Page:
I should tell you the one about how Free Cuba radicals are brought in to teach because of pressure put on the board of regents...a great example of KC's "ideological diversity"...


Ralph E. Luker - 1/24/2006

Good question, Colonel. The word "terrorist" was not so much in our vocabulary in the years of Dr. King's life as it is now, so I suspect that neither you nor I will find anywhere in his surviving texts a reference to anyone as a "terrorist." If you read his "Beyond Vietnam" speech, however, it is quite clear that he refers to the United States as the greatest purveyor of violence in the world in which he lived. The violence to which he referred was commanded by President Johnson. They were deeply alienated by then and, no doubt, "Beyond Vietnam" contributed to their further alienation. I have no doubt but that Harry Belafonte believes that he is continuing to speak out against violence generated by the United States, in part because Dr. King is not here to do so. In Dr. King's lifetime, the FBI conducted remarkable abuses of executive authority to intrude on King's life and the lives of many Americans. You and I might agree that J. Edgar Hoover, acting with the full knowledge of John and Robert Kennedy, conducted surveillances that were tyrannical in character. Revelations of those abuses led to reforms in the years after King's death. We are only now learning of how much the President has acted to roll back those reforms -- refusing even to get authorization to do so from the special court that the Congress authorized to grant such authority. Unchecked executive power is tyranny, Colonel.

Col Steve J - 1/24/2006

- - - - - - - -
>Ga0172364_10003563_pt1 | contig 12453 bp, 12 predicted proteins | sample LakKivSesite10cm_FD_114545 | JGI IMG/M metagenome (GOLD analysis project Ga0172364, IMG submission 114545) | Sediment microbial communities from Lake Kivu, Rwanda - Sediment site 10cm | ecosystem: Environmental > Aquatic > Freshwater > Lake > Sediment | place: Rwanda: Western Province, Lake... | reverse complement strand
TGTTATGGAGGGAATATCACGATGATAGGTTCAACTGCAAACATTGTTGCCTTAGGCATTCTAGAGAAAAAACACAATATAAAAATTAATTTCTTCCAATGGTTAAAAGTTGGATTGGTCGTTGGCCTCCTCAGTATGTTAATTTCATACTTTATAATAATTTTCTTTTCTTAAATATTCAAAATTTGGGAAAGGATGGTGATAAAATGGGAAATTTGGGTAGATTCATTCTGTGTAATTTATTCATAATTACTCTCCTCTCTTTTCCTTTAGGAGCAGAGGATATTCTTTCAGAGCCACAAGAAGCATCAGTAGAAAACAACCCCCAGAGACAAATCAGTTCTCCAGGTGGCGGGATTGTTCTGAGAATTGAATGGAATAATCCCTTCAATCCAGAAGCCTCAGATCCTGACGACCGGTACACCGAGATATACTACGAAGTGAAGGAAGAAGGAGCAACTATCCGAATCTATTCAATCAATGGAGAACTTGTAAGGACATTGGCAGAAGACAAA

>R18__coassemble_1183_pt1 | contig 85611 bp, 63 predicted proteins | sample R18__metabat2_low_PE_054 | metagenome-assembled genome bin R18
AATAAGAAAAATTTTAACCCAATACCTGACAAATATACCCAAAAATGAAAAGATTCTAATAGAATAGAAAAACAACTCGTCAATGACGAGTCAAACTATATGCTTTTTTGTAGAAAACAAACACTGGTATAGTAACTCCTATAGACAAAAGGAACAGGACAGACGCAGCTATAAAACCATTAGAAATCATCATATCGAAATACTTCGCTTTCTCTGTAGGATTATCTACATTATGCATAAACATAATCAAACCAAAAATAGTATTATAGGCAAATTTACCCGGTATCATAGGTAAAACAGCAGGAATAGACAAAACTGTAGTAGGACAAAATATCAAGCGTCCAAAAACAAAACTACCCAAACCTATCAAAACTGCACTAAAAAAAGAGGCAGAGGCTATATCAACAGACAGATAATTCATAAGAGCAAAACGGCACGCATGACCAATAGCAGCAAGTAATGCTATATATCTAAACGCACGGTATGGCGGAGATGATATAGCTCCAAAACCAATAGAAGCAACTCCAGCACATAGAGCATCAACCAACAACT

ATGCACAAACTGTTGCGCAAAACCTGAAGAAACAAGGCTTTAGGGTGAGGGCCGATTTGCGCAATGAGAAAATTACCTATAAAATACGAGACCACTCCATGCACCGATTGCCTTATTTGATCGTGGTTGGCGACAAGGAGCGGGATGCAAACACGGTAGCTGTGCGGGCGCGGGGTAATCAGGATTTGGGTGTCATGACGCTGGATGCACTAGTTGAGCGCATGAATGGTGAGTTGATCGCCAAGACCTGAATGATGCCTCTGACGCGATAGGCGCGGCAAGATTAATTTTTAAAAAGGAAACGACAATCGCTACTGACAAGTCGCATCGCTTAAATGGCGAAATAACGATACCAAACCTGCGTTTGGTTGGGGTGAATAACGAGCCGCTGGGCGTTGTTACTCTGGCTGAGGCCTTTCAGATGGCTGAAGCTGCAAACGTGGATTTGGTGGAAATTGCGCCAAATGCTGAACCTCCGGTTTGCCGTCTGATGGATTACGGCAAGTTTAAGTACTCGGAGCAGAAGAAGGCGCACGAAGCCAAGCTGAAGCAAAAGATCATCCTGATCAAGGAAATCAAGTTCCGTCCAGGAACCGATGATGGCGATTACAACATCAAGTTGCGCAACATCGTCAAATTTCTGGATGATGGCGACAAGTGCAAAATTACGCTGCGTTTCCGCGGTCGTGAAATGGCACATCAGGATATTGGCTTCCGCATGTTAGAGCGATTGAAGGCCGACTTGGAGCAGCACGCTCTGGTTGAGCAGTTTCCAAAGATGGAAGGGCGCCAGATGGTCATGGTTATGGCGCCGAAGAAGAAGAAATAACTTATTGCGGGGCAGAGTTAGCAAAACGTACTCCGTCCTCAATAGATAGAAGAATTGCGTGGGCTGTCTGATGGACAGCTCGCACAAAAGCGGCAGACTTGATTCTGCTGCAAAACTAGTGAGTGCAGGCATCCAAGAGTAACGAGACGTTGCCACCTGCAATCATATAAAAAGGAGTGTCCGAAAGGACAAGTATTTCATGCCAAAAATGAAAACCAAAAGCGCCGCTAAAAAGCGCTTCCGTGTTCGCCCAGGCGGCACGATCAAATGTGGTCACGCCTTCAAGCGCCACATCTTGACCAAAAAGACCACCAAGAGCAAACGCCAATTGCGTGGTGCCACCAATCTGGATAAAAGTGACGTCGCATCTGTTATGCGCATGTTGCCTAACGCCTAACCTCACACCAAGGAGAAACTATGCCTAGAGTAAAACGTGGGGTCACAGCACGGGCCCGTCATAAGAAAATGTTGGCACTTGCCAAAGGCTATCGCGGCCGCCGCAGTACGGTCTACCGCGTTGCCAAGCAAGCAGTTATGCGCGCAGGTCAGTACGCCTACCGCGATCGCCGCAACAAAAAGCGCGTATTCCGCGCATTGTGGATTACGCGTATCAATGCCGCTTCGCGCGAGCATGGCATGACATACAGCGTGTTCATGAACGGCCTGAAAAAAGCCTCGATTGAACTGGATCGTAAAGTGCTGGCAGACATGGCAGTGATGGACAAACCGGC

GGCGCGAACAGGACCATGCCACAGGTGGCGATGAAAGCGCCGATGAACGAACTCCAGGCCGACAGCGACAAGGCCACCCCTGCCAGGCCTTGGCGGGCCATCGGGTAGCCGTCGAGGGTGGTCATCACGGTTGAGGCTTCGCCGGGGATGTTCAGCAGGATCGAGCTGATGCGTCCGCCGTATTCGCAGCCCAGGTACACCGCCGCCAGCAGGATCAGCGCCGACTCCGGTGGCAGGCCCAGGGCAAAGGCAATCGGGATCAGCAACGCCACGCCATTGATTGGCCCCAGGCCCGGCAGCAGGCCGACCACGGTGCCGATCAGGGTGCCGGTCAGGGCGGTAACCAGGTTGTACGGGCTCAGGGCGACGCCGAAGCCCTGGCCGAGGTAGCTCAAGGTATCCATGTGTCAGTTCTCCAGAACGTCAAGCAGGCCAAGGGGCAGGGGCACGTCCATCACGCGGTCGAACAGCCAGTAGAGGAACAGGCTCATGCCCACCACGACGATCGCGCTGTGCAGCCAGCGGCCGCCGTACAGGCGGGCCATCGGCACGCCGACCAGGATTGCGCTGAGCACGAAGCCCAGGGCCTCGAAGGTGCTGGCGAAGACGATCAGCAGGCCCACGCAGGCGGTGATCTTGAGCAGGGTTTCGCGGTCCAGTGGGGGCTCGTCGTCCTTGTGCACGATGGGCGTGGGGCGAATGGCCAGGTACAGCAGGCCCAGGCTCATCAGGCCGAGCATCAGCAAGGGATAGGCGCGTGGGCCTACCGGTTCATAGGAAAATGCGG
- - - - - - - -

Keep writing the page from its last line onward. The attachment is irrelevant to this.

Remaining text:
Ok. I'll bite. I haven't read all of Dr. King's words. I did read his Declaration of Independence from the War In Vietnam. While that speech is brutally critical, King does not refer to the President as "the greatest tyrant in the world" and "the greatest terrorist in the world" as Belafonte has done.

Perhaps you might enlighten me to when Dr. King labeled Kennedy or Johnson with similar titles?

Oscar Chamberlain - 1/23/2006

Actually, the affirmation of sex requirement makes a kind of sense. Historically, it is sex and procreation and the complications arising from the twain that distinguish marriage from just being a form of partnership.

Also, it makes sense for organizations that offer benefits to separate in some manner committed relationships from others. (Of course, legalized gay marriage or civil unions would be a less messy way to do this.)

That doesn't mean that it's not intrusive as hell. It is.

Robert KC Johnson - 1/23/2006

Amazing piece.

"Balance is not the issue here. Freedom and open discussion are." Yet "freedom and open discussion" means that there can be no discussion of what the professor said in class once the class ends?

And I'm fascinated by this statement: "Professors who can’t keep their politics out of the classroom need to be addressed by the administration." Are the professors supposed to self-report themselves to the administration, saying they can't keep their politics out of their classes?